The New York Times has an article about the movement by environmental groups and organic farmers to require that products with genetically modified ingredients include a label mentioning this (hat tip: Tyler Cowen):
If the California initiative passes, “we will be on our way to getting GE-tainted foods out of our nation’s food supply for good,” Ronnie Cummins, director of the Organic Consumers Association, wrote in an letter in March seeking donations for the California ballot initiative. “If a company like Kellogg’s has to print a label stating that their famous Corn Flakes have been genetically engineered, it will be the kiss of death for their iconic brand in California — the eighth-largest economy in the world — and everywhere else.”
Well, maybe. Labelling requirements don’t always work in the way that the Organic Consumers Association believe they do. If labels give people information that they don’t care about, then the labels will be ignored. The California initiative mentioned in the article brings to mind another California initiative: Proposition 65, which required all kinds of labelling in stores. If you pay attention in California you will see various stores have warning signs saying that this store has hazardous chemicals in it that can be harmful to your health. Most people don’t even notice the signs and no one, as far as I can see, pays any attention to them. Why? Because the signs are not credible: people simply don’t believe that the stores are dangerous and so they discount the information in them.
The genetically modified food labels may or may not have that effect. It is possible that an alarmed public might react, especially at first, to the labels. But there is a good chance in my view that over time they will come simply to be ignored.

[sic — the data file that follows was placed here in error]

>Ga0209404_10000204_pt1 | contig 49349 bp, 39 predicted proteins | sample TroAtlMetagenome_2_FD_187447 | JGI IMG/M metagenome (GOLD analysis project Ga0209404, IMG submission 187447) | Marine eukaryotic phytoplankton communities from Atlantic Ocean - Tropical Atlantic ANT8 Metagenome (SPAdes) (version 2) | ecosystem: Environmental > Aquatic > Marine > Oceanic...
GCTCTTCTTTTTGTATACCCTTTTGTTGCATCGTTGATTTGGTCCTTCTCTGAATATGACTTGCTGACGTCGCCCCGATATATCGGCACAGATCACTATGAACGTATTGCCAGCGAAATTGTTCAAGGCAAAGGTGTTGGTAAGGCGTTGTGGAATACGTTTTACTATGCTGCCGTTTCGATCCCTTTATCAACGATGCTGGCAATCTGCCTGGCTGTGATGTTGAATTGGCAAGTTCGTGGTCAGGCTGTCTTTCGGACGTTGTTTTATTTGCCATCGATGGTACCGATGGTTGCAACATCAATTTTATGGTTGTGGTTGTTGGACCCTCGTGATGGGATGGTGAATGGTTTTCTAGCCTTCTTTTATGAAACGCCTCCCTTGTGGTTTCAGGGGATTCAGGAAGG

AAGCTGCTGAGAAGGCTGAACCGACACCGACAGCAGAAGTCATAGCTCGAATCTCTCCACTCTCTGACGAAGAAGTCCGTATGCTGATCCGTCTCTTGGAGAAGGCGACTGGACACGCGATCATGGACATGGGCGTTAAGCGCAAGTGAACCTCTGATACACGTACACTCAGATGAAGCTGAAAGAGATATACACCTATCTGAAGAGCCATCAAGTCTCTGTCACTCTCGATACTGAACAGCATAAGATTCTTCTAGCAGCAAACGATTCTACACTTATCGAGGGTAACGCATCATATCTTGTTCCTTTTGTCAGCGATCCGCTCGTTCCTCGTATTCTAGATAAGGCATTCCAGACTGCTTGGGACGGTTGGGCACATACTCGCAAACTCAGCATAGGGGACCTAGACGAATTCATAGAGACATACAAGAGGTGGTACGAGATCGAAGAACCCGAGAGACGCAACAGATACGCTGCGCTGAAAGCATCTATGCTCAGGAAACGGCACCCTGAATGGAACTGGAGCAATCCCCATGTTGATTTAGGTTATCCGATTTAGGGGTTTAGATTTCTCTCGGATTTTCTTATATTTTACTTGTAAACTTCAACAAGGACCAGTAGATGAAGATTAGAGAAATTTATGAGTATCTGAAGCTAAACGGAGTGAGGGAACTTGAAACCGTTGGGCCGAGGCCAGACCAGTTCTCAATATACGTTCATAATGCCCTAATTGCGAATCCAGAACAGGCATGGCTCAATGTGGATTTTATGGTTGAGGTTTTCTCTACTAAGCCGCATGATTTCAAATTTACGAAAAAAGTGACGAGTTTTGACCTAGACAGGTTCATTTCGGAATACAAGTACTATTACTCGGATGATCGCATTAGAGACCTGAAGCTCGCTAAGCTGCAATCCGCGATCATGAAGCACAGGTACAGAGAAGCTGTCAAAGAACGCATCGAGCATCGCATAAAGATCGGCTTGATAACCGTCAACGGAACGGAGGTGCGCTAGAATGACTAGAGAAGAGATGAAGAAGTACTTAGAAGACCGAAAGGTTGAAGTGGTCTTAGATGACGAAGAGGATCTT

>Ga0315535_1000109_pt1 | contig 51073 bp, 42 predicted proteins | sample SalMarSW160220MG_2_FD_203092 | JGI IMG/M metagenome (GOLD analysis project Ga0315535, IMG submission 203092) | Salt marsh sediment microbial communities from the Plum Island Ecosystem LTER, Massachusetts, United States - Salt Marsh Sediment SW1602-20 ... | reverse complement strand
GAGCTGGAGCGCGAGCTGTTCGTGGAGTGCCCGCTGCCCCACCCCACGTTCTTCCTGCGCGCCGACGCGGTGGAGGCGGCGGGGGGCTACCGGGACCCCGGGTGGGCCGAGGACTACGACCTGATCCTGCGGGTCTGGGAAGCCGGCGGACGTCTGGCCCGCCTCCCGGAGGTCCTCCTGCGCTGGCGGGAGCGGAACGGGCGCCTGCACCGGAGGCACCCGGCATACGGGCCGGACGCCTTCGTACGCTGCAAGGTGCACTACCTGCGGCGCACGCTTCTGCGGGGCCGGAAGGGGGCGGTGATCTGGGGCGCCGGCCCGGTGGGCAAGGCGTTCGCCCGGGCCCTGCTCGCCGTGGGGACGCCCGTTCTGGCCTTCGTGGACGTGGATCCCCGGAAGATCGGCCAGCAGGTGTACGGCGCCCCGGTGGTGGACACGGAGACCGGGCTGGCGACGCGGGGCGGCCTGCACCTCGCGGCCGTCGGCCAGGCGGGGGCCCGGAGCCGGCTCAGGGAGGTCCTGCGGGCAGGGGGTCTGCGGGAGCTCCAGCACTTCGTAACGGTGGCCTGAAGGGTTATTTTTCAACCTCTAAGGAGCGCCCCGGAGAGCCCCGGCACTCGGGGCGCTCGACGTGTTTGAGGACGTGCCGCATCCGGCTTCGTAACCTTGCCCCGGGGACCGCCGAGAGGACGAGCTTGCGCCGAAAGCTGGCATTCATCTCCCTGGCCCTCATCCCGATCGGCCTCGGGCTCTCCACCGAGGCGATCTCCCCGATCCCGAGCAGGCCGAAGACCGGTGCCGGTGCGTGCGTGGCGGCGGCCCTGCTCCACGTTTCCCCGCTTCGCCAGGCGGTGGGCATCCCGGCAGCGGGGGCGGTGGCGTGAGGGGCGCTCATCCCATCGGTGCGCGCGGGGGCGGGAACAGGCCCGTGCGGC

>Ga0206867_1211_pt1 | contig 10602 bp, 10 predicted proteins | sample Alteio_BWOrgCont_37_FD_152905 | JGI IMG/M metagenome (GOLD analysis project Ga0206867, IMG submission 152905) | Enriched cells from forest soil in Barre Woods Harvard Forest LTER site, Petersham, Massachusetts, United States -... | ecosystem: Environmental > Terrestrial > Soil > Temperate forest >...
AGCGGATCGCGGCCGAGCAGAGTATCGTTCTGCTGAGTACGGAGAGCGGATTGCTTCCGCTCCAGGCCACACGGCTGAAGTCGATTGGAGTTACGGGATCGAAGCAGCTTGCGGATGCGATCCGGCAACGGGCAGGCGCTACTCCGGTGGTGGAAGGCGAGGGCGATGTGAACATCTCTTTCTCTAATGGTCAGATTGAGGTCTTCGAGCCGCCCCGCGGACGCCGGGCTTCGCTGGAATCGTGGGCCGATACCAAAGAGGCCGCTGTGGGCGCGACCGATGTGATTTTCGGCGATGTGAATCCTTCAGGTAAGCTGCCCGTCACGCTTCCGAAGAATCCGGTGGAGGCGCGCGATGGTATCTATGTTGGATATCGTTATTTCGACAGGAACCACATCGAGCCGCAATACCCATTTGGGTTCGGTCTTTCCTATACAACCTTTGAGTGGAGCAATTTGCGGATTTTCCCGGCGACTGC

In my prior post on certification, I mentioned this aspect of labelling requirements:
Another important benefit of this certification system is that it would provide the government with an incentive to select desirable certification requirements. If the government requires excessively strict requirements, then lawyers and the public will simply ignore it. In that situation, meeting the certification requirements would be too expensive and therefore few attorneys would do so. As a result, few people would insist on their attorney having the certification.
Of course, voters who adopt propositions may not care about actually influencing people. But legislatures or government agencies (who are the ones involved in regulating lawyers) are likely to both care and to have the knowledge over time of whether their actions are having a real world effect.
Some labelling requirements really are important and informative. For example, the labels on movies, such as R or PG 13, really do matter to many people. But many labels do not.